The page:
Researchers during a recent study succeeded in tracking down certain genetic mutations in the Zika virus which could tell us more on why the virus is suddenly causing various birth defects in children and also nerve disorder in adults.
The researchers have found out that the particular strain of the Zika virus which is rapidly spreading to the Caribbean and south and central America is not exactly the same strain of the Zika virus which was first found in Africa. The strain found in Africa seemed harmless in comparison to the one which is quickly spreading across Americas.
According to the researchers from University of California, Los Angeles and the Chinese Academy of Medical Sciences & Perking Union Medical College, the particular strain of the Zika virus which is currently rampant and is causing paralysing nerve disorders and birth defects descends from a strain that had circulated in Asian before it jumped across the Pacific.
Commenting on the findings of the study, a microbiology professor at UCLA, Genhong Cheng said, “We believe these changes may, at least partially, explain why the virus has demonstrated the capacity to spread exponentially in the human population in the Americas. These changes could enable the virus to replicate more efficiently, invade new tissues that provide protective niches for viral propagation, or evade the immune system, leading to viral persistence.”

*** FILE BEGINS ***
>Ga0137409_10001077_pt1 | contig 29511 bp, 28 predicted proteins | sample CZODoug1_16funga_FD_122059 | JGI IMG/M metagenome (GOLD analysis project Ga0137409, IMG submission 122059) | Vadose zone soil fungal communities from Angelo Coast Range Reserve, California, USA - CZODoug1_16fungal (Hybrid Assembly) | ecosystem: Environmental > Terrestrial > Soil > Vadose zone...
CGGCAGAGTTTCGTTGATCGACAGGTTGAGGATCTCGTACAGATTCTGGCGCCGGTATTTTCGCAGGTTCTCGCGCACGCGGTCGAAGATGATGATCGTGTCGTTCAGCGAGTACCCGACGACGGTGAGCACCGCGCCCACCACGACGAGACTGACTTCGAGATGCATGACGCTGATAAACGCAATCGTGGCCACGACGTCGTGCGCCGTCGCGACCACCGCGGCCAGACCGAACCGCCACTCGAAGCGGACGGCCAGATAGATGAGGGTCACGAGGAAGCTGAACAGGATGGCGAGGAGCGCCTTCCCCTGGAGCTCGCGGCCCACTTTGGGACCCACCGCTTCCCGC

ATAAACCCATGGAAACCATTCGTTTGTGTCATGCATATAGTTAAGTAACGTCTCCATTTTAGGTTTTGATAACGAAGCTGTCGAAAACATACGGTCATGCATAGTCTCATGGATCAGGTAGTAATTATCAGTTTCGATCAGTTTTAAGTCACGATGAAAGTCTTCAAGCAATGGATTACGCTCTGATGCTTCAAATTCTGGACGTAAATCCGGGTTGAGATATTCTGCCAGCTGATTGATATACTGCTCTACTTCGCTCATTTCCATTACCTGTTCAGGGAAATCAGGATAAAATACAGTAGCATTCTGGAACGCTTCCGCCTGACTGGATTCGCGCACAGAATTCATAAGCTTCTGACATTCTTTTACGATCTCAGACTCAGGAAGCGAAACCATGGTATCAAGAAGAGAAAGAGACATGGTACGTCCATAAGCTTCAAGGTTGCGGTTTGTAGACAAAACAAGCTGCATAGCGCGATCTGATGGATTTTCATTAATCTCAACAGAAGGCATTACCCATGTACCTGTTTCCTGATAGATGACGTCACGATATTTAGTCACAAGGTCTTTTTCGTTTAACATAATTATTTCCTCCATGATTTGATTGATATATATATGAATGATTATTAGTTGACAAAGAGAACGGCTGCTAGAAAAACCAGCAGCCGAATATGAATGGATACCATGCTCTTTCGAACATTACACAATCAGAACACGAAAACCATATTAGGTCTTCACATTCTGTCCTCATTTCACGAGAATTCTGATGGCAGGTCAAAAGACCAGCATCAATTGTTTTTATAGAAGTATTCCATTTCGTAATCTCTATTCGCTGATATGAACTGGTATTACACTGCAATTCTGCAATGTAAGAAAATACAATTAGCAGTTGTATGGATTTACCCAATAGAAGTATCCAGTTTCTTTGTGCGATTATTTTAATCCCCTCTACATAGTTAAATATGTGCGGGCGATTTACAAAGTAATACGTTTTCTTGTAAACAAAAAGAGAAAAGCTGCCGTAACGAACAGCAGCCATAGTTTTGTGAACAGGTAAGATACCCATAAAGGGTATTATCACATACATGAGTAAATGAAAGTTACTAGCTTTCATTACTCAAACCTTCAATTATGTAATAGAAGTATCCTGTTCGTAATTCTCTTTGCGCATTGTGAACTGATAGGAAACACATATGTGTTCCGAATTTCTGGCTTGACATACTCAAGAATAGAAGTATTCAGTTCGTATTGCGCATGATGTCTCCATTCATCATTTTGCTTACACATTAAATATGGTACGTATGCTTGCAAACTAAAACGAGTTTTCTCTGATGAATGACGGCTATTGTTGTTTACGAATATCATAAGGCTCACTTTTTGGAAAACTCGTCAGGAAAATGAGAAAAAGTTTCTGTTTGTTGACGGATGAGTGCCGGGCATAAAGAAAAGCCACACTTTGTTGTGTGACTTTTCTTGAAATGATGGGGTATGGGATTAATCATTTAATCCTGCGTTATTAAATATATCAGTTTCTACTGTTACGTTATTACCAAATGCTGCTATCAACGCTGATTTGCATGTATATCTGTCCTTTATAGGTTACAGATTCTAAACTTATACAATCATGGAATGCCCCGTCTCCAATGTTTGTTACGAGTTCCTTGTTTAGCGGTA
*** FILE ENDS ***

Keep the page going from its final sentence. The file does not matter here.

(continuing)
The research team during the study has documented various major changes that have occurred in some of the Zika virus’ genes which can now be further examined to analyse if the genes are changing with the spread of the virus and how is it affecting people.
The researchers from the UCLA team wrote in a paper, “It is unclear why the Zika virus strain that already existed in 1966 in Malaysia did not have a significant clinical impact until 50 years later in Oceania. It confirms a lot of what we suspected,” said Dr. Peter Hotez, dean of the National School of Tropical Medicine at Baylor College of Medicine, who was not involved in the research.”
Cheng also said that the Zika virus has undergone several major changes over the past 50 years.
The findings of the research were published in the journal Cell Host & Microbe.